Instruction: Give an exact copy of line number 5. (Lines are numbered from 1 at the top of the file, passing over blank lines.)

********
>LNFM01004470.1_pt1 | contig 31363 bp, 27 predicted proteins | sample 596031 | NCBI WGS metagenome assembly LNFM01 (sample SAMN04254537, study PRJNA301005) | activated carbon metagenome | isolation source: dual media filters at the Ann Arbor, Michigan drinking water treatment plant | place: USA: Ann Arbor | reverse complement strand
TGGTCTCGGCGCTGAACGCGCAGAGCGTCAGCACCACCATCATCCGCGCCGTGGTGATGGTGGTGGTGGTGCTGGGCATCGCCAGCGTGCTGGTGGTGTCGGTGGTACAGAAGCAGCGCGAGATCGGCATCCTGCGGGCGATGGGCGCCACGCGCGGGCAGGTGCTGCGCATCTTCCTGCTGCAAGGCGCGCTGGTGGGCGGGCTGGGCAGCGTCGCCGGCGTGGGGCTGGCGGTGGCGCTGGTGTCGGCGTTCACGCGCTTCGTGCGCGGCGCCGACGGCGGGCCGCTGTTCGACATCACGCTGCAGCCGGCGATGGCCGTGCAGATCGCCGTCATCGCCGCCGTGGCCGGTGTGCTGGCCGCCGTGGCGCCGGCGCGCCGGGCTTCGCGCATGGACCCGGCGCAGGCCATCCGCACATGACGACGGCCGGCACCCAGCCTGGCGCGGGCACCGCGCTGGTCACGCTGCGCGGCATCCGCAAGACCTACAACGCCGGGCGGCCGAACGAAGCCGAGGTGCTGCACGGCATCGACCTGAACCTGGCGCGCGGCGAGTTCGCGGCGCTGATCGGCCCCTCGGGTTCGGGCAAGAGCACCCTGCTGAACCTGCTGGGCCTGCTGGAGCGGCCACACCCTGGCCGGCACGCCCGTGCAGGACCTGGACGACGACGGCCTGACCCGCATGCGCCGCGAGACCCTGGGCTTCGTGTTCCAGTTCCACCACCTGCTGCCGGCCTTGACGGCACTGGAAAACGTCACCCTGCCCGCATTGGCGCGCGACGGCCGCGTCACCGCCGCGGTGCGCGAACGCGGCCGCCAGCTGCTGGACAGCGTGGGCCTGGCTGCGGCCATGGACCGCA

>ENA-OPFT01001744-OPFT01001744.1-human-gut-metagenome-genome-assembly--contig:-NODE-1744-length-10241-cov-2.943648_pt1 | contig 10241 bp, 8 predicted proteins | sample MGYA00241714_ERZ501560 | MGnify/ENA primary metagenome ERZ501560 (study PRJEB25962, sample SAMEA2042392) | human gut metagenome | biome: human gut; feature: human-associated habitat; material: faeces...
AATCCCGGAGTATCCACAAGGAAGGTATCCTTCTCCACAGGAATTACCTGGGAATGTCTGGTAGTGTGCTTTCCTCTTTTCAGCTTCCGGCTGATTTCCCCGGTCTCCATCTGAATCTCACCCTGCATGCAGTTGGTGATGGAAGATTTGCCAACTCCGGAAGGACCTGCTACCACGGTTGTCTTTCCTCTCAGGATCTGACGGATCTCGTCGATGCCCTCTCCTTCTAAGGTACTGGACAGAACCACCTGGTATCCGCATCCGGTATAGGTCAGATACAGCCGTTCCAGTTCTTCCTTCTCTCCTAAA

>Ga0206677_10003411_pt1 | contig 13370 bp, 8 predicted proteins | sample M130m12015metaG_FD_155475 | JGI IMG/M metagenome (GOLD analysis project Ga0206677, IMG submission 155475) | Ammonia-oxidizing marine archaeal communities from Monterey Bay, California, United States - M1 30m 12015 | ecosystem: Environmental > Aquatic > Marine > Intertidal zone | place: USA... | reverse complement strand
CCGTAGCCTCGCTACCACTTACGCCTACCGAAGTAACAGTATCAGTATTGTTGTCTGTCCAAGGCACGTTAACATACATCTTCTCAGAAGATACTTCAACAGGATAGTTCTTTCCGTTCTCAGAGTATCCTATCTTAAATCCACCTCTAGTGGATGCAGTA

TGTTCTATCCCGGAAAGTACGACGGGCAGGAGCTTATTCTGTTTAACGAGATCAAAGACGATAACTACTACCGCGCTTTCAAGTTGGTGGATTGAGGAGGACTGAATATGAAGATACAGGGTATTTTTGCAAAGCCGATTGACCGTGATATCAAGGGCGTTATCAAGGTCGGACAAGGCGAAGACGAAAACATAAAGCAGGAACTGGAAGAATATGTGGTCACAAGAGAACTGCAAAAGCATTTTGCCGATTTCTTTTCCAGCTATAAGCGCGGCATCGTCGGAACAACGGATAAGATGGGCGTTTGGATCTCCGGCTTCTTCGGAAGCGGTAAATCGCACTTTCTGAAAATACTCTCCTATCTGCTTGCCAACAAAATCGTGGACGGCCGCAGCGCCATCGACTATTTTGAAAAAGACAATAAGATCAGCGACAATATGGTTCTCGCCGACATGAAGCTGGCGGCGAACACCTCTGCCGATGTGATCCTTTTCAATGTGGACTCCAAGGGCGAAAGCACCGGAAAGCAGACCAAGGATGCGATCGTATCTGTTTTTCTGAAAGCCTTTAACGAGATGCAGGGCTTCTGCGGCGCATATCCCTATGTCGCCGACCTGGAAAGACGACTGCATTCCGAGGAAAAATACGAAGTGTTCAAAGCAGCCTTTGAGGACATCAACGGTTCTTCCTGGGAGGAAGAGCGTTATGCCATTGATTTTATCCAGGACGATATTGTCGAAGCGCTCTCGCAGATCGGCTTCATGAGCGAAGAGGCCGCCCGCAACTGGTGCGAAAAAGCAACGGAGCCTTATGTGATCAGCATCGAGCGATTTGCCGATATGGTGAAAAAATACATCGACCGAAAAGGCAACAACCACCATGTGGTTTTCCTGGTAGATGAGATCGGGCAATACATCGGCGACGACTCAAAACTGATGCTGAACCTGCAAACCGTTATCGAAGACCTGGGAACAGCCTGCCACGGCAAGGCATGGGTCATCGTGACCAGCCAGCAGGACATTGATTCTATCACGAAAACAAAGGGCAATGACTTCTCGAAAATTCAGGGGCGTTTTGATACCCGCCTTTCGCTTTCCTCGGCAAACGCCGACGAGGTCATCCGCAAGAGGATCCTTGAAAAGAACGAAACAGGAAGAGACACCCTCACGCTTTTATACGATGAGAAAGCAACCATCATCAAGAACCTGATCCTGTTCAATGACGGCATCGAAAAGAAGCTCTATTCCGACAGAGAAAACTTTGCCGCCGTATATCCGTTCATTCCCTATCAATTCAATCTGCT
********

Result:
>Ga0206677_10003411_pt1 | contig 13370 bp, 8 predicted proteins | sample M130m12015metaG_FD_155475 | JGI IMG/M metagenome (GOLD analysis project Ga0206677, IMG submission 155475) | Ammonia-oxidizing marine archaeal communities from Monterey Bay, California, United States - M1 30m 12015 | ecosystem: Environmental > Aquatic > Marine > Intertidal zone | place: USA... | reverse complement strand